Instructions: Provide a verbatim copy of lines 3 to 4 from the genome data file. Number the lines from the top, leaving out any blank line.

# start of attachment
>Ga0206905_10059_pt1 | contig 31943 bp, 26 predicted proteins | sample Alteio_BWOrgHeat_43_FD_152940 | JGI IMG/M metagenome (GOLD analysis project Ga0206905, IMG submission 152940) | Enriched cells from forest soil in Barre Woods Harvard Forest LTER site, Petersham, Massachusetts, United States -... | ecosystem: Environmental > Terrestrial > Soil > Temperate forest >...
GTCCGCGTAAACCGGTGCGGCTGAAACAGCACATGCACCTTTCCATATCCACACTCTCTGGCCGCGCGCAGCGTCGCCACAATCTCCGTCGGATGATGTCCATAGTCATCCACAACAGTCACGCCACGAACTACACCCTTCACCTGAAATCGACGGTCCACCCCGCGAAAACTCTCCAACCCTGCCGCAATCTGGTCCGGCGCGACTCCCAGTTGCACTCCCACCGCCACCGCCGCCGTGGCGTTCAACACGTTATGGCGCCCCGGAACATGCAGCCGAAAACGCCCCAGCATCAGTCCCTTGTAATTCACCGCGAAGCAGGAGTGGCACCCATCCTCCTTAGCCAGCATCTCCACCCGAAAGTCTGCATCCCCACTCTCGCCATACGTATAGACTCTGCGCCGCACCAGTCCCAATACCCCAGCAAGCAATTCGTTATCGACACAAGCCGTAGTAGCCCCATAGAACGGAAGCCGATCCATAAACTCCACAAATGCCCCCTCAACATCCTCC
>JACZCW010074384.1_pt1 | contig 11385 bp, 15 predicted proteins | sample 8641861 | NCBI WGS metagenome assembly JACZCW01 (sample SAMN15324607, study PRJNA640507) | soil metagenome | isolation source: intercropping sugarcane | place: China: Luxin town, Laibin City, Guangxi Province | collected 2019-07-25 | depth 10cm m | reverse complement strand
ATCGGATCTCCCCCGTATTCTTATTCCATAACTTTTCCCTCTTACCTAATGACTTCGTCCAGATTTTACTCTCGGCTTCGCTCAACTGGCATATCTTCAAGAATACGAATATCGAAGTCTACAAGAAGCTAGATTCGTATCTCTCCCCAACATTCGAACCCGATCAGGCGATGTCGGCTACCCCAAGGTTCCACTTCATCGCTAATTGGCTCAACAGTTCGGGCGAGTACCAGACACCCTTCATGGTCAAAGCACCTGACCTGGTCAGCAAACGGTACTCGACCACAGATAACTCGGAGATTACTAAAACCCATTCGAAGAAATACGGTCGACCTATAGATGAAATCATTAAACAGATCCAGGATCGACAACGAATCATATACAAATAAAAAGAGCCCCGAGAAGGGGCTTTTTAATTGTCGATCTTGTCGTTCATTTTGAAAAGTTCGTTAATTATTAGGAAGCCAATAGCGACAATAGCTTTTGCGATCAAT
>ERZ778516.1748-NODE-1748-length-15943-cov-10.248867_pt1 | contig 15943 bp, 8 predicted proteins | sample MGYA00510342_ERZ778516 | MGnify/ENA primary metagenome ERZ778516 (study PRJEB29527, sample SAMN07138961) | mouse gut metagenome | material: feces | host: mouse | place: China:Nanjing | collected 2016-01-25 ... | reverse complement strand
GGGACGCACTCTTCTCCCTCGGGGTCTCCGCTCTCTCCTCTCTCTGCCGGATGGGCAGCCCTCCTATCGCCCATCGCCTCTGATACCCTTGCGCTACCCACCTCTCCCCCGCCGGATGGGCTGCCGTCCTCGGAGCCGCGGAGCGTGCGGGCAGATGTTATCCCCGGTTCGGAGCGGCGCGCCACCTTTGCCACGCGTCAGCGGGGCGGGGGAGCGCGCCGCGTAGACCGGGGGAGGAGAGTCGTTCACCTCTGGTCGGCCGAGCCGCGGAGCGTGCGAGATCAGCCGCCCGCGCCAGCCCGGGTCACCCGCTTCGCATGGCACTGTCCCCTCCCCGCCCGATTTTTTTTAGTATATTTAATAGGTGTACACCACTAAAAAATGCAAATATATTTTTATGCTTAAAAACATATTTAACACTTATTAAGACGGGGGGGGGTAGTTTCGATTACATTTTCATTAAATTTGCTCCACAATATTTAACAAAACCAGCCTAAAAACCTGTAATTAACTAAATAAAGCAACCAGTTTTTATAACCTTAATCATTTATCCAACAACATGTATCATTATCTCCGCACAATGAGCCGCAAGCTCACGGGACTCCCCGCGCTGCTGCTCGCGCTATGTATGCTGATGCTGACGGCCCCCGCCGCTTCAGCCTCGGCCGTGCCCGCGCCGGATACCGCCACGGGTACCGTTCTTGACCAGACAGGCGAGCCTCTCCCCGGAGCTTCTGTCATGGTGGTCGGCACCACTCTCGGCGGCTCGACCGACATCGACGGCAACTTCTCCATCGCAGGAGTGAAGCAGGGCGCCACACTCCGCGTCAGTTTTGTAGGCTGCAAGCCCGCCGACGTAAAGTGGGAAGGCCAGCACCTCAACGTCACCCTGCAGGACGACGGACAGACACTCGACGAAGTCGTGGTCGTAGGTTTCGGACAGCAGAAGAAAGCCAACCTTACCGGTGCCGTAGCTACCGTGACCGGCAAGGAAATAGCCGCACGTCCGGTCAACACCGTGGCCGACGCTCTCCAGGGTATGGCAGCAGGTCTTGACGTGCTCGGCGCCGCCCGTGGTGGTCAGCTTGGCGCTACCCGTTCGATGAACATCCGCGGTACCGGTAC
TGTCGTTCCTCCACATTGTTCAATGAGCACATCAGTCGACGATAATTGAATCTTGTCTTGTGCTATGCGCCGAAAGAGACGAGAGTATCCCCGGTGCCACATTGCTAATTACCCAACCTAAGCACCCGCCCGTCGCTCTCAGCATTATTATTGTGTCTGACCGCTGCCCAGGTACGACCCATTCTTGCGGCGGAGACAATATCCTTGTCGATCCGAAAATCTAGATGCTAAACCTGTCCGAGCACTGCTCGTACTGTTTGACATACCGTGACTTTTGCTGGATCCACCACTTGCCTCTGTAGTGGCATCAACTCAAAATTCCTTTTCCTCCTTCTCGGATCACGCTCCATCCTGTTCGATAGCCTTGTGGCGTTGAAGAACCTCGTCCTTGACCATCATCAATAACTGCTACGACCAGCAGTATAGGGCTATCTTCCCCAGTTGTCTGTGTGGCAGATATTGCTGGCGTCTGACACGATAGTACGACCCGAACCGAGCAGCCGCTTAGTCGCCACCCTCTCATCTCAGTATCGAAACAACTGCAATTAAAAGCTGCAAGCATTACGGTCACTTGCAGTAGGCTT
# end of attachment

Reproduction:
>JACZCW010074384.1_pt1 | contig 11385 bp, 15 predicted proteins | sample 8641861 | NCBI WGS metagenome assembly JACZCW01 (sample SAMN15324607, study PRJNA640507) | soil metagenome | isolation source: intercropping sugarcane | place: China: Luxin town, Laibin City, Guangxi Province | collected 2019-07-25 | depth 10cm m | reverse complement strand
ATCGGATCTCCCCCGTATTCTTATTCCATAACTTTTCCCTCTTACCTAATGACTTCGTCCAGATTTTACTCTCGGCTTCGCTCAACTGGCATATCTTCAAGAATACGAATATCGAAGTCTACAAGAAGCTAGATTCGTATCTCTCCCCAACATTCGAACCCGATCAGGCGATGTCGGCTACCCCAAGGTTCCACTTCATCGCTAATTGGCTCAACAGTTCGGGCGAGTACCAGACACCCTTCATGGTCAAAGCACCTGACCTGGTCAGCAAACGGTACTCGACCACAGATAACTCGGAGATTACTAAAACCCATTCGAAGAAATACGGTCGACCTATAGATGAAATCATTAAACAGATCCAGGATCGACAACGAATCATATACAAATAAAAAGAGCCCCGAGAAGGGGCTTTTTAATTGTCGATCTTGTCGTTCATTTTGAAAAGTTCGTTAATTATTAGGAAGCCAATAGCGACAATAGCTTTTGCGATCAAT